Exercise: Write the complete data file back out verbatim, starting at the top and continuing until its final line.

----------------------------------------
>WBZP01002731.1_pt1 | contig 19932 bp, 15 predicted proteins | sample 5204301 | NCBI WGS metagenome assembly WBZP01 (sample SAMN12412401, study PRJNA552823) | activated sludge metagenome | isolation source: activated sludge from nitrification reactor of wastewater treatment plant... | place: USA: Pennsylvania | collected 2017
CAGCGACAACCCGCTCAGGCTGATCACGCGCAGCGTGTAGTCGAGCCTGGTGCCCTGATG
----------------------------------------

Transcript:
>WBZP01002731.1_pt1 | contig 19932 bp, 15 predicted proteins | sample 5204301 | NCBI WGS metagenome assembly WBZP01 (sample SAMN12412401, study PRJNA552823) | activated sludge metagenome | isolation source: activated sludge from nitrification reactor of wastewater treatment plant... | place: USA: Pennsylvania | collected 2017
CAGCGACAACCCGCTCAGGCTGATCACGCGCAGCGTGTAGTCGAGCCTGGTGCCCTGATG